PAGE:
Cage trials using an endogenous meiotic drive gene in the mosquito Aedes aegypti to promote population replacement

Sung Jae Cha, Akio Mori, Dave D. Chadee, David W. Severson

Research output: Contribution to journalArticlepeer-review

17 Scopus citations


Control of arthropod-borne diseases based on population replacement with genetically modified noncompetent vectors has been proposed as a promising alternative to conventional control strategies. Due to likely fitness costs associated with vectors manipulated to carry anti-pathogen effector genes, the effector genes will need to be coupled with a strong drive system to rapidly sweep them into natural populations. Endogenous meiotic drive systems have strong and stable population replacement potential, and have previously been reported in two mosquito species: Aedes aegypti and Culex pipiens. To investigate the influence of an endogenous meiotic drive gene on Ae. aegypti population dynamics, we established three experimental population types that were initiated with 100%, 10%, and 1% male mosquitoes carrying a strong meiotic driver (T37 strain) and 100% sensitive females (RED strain), respectively. Among the 100% and 10% populations, early generations were highly male biased, which reflected the effects of the meiotic driver, and remained more than 60% male by the F15. A genetic marker tightly linked with the meiotic driver on chromosome 1 showed strong selection for the T37 strain-specific allele. Similar but reduced effects of the meiotic driver were also observed in the 1% populations. These results suggest that release of Ae. aegypti males carrying a strong meiotic driver into drive sensitive populations can be an effective tool for population replacement, and provide a foundation for additional studies including both experimental populations and simulations by mathematical modeling.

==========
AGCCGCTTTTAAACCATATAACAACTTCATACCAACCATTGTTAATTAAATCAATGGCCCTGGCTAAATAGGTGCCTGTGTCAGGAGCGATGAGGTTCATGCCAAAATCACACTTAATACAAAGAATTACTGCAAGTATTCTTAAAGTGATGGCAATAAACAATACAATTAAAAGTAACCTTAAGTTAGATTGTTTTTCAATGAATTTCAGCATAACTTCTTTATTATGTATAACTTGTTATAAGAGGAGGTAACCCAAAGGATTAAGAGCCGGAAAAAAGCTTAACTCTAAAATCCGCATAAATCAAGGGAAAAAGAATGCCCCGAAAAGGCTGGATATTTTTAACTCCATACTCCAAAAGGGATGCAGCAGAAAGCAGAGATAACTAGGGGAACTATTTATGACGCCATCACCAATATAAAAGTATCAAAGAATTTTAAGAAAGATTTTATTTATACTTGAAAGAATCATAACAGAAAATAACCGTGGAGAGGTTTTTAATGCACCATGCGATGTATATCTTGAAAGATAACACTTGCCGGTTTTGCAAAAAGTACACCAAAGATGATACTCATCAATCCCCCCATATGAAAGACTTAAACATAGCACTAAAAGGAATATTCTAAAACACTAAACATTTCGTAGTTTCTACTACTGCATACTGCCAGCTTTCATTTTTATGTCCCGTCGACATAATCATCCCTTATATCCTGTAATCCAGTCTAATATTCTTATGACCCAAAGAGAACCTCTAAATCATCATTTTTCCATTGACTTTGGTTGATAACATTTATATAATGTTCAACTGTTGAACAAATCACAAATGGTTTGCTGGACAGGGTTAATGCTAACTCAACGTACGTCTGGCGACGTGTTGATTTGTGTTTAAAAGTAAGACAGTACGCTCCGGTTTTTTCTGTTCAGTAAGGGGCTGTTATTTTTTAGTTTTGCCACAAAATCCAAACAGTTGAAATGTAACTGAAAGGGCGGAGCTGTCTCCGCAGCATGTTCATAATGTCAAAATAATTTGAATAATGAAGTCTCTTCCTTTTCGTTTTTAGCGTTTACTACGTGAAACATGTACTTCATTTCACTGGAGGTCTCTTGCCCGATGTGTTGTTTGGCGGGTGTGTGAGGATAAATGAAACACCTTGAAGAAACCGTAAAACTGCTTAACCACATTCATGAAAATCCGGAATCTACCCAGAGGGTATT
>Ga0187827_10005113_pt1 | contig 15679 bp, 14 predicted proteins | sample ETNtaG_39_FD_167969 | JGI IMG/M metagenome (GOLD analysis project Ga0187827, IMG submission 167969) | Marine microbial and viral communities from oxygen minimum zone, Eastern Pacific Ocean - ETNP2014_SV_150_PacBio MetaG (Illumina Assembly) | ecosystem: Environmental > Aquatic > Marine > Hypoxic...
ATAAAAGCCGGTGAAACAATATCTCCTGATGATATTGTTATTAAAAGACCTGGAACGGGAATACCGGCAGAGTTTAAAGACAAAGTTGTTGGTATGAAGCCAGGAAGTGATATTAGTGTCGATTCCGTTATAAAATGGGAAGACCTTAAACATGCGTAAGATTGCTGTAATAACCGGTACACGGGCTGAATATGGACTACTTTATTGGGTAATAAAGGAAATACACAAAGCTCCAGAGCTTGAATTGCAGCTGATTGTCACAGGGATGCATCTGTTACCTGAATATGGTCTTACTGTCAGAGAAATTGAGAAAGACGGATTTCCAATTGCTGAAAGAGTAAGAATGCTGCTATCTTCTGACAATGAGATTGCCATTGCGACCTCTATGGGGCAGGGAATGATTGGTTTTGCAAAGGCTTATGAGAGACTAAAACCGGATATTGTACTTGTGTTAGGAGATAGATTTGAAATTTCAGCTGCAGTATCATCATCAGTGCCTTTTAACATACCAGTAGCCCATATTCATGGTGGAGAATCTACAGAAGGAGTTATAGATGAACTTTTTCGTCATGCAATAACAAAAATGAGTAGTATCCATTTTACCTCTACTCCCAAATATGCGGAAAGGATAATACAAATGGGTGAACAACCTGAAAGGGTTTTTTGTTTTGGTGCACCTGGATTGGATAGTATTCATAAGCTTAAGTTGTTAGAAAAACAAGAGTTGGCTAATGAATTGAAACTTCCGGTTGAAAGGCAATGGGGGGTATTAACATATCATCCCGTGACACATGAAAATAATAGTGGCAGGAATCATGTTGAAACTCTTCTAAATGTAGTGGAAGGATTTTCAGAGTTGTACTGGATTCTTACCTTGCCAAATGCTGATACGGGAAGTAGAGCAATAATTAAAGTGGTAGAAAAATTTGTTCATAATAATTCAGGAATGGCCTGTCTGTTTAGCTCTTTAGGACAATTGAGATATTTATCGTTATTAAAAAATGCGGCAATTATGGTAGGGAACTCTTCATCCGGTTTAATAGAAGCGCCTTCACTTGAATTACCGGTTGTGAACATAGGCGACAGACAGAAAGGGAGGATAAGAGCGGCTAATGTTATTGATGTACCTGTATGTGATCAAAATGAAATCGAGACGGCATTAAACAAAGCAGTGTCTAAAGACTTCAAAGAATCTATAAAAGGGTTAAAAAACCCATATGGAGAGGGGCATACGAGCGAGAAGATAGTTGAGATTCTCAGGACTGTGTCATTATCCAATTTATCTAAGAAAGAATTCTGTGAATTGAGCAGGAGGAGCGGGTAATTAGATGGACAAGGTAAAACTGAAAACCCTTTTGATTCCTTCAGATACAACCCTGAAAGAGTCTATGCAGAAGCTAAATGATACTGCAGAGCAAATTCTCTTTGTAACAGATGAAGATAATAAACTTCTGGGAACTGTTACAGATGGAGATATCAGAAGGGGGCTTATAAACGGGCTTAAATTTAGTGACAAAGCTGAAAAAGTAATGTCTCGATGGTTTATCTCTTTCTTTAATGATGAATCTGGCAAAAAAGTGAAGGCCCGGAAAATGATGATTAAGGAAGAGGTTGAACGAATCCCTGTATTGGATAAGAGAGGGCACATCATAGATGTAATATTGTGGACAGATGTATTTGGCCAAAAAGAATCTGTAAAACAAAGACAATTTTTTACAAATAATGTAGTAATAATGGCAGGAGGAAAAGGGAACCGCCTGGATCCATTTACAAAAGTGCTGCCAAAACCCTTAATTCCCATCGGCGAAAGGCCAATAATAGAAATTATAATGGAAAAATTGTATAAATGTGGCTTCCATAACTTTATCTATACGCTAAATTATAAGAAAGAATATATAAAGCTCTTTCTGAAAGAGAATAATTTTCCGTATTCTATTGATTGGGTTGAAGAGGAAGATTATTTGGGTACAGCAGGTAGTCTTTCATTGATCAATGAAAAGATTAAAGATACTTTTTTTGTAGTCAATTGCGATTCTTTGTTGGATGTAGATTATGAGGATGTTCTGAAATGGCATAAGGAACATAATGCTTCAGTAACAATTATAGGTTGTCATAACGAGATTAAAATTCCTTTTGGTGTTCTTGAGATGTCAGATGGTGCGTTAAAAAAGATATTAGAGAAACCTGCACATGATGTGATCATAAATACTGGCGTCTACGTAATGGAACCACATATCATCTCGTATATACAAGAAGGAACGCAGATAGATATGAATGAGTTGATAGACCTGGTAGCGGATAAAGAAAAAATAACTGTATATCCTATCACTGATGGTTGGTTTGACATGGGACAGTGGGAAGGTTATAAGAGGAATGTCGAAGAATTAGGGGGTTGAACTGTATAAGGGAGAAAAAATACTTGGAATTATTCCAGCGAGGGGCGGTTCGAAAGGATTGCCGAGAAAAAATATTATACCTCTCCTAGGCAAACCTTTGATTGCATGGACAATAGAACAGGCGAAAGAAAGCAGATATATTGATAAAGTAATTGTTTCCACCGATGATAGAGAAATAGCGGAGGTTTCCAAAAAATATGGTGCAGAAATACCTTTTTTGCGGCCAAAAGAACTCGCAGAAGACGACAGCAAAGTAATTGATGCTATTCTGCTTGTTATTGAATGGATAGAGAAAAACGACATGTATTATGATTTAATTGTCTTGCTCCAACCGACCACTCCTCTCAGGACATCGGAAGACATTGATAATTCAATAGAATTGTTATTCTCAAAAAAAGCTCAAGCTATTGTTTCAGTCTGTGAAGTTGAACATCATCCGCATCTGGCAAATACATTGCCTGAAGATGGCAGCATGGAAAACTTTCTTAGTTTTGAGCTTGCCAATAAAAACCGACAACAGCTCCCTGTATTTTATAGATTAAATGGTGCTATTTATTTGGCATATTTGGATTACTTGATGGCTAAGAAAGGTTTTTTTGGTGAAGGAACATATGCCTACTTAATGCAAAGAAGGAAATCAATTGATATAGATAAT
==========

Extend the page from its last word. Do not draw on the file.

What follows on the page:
Original languageEnglish (US)
Pages (from-to)62-68
Number of pages7
JournalAmerican Journal of Tropical Medicine and Hygiene
Issue number1
StatePublished - Jan 2006

ASJC Scopus subject areas

  • Parasitology
  • Virology
  • Infectious Diseases


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